Undergraduate Research & Scholarships

Margaux Fitoussi (2011)

Transforming Radio Operators into Human Rights Reporters

Working with Invisible Children, a non-profit based in San Diego, Margaux will develop and facilitate a series of Human Rights reporting workshops in the eastern Democratic Republic of the Congo (DRC) in order to improve the quality of information broadcast from high frequency radio towers in the region. Invisible Children has been working to increase the number of radio towers in this area in order to improve the long-distance communication between remote locations. Based in local parishes, these towers act as an early warning mechanism to warn villages of the movements of the Lord’s Resistance Army (LRA), a rebel group originating in northern Uganda. Margaux will work closely with Congolese radio tower operators to improve their reporting techniques and the documentation of the LRA’s human rights abuses. The early warning system aims to improve tracking of the LRA’s movements and the effectiveness of humanitarian groups to respond to LRA attacks. This project could potentially become a model for similar warning systems in the Central African Republic and southern Sudan.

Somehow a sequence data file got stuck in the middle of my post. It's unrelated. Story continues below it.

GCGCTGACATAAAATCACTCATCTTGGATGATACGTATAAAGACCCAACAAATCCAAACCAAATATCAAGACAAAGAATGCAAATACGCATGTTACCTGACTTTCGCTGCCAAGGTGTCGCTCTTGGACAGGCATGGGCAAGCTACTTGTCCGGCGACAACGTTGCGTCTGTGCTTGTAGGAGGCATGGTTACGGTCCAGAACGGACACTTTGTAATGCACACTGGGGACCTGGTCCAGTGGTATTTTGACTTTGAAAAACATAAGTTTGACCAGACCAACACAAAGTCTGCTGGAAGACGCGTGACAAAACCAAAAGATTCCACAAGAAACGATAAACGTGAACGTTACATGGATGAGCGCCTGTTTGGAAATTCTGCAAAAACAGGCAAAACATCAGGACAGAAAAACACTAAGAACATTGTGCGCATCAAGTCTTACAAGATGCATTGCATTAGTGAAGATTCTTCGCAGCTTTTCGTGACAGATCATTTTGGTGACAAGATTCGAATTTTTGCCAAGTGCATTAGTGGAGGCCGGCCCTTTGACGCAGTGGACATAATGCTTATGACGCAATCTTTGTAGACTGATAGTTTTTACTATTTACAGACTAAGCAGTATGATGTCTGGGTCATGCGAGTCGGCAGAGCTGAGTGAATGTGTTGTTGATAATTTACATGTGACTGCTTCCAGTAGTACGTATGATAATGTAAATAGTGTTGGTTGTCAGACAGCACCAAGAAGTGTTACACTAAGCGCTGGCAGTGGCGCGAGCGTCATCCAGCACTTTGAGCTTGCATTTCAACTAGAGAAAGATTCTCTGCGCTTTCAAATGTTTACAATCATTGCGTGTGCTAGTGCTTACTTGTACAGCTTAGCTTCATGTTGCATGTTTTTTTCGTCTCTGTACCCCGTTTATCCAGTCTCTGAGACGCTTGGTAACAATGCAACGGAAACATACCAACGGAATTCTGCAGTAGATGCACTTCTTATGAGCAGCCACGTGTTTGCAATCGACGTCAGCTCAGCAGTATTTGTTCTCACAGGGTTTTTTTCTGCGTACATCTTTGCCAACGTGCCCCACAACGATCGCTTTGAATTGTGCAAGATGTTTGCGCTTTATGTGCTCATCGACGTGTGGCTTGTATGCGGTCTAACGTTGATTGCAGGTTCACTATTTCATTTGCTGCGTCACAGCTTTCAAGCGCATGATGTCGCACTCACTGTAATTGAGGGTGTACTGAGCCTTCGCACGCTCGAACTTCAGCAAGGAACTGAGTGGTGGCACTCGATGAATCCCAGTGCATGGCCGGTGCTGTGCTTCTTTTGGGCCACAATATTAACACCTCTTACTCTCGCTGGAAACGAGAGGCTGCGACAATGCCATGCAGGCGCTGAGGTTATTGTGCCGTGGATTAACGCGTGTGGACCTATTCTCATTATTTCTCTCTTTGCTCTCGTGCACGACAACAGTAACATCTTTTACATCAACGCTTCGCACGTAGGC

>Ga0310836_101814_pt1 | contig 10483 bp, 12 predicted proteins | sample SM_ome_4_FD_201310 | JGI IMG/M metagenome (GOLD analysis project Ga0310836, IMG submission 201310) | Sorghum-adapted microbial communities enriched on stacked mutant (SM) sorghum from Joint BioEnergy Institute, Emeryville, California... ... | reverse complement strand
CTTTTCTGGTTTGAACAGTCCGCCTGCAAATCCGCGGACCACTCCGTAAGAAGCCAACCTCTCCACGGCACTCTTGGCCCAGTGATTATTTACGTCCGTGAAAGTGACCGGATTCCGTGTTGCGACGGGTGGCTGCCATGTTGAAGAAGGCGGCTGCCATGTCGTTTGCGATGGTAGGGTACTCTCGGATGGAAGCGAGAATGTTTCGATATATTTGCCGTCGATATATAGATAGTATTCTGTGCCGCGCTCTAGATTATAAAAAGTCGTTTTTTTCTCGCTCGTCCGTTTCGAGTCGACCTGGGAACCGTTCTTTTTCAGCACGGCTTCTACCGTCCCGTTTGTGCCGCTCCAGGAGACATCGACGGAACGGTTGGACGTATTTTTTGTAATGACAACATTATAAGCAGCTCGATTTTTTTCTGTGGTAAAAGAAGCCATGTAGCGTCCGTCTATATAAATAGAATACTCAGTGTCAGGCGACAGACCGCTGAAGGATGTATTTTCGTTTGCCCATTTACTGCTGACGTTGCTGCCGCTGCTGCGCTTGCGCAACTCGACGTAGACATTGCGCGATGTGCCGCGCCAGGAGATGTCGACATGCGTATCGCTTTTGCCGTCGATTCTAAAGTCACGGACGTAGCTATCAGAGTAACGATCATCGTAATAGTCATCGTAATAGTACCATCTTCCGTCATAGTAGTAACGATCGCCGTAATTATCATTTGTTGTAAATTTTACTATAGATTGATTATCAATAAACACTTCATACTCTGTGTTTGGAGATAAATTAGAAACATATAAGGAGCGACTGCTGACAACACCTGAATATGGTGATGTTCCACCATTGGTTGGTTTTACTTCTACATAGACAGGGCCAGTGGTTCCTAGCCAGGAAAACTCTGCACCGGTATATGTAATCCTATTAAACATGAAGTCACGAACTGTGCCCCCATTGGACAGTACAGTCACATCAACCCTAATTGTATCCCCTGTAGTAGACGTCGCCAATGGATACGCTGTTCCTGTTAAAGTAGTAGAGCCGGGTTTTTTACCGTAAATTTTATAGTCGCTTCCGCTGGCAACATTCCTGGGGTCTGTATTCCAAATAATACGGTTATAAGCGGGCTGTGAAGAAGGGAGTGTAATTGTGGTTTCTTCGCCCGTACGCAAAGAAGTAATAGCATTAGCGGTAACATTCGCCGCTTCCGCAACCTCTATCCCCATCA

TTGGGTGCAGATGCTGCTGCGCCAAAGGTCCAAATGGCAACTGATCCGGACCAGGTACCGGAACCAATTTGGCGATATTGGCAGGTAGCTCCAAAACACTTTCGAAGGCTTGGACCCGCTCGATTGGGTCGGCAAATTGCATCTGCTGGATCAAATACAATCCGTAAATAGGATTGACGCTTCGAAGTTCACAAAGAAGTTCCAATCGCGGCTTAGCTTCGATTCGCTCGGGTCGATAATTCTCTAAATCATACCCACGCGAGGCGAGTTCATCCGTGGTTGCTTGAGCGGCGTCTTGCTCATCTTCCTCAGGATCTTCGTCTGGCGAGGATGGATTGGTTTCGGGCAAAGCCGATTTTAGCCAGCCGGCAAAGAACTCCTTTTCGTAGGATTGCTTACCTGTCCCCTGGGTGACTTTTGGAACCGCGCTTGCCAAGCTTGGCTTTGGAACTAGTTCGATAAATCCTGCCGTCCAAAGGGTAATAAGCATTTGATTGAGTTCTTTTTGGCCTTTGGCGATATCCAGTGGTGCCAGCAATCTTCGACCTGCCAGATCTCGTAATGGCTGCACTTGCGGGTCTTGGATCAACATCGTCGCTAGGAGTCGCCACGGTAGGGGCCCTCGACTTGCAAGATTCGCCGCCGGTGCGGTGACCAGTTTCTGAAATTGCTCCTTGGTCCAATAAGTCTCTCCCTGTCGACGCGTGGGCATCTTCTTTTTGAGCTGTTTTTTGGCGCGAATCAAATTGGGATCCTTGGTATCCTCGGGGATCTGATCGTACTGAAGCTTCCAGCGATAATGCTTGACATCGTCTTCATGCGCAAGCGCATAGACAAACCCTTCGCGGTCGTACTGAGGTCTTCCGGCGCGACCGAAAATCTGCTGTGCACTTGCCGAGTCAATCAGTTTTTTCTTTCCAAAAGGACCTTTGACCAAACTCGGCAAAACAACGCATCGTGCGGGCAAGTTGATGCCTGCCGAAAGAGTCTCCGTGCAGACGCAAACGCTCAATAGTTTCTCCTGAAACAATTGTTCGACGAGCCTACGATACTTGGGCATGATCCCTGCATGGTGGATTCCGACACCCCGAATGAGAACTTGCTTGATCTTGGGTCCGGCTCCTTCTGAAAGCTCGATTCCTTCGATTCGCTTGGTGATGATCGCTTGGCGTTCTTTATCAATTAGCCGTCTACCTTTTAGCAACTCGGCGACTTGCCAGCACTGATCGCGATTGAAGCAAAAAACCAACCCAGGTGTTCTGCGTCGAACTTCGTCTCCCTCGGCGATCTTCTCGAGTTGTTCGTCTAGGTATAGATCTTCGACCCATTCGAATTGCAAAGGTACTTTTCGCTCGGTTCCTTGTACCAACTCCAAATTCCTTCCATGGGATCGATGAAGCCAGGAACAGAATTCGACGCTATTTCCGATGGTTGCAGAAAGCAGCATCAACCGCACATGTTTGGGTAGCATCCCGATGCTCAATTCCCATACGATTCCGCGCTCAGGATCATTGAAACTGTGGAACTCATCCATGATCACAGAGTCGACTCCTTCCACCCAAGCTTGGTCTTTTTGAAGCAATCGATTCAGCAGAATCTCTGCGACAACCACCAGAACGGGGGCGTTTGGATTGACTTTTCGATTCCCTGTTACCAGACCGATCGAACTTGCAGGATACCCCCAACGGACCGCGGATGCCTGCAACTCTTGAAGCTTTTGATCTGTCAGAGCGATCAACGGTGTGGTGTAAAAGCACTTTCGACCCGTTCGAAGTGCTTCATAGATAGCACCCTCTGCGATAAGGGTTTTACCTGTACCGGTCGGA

Letters Home


As a History major and Global Poverty and Practice minor, Margaux focused her studies at UC Berkeley on the history of 20th century liberation movements and human rights. She applied this knowledge on the ground while in South Africa for seven months in 2010 as a Haas and International Institute Merit Scholar. She interviewed women who received political training from Cuban activists during their participation in the struggle against apartheid in the 1970s and 1990s. From this research, Margaux produced a honors thesis entitled “The Education and Politicization of the African National Congress’s Women’s Section: 1975-1991.” During her time in South Africa, Margaux also advocated for the rights of Zimbabwean immigrants living in South Africa with the grassroots NGO People Against Suffering, Suppression, Oppression and Poverty. In addition, she translated and worked on asylum-seeker cases for Congolese refugees with the Refugee Rights Project at the University of Cape Town.
Margaux is an avid open water swimmer; this past year she completed two competitive swims from prison islands: Robben Island in Cape Town, South Africa and Alcatraz Island in San Francisco.

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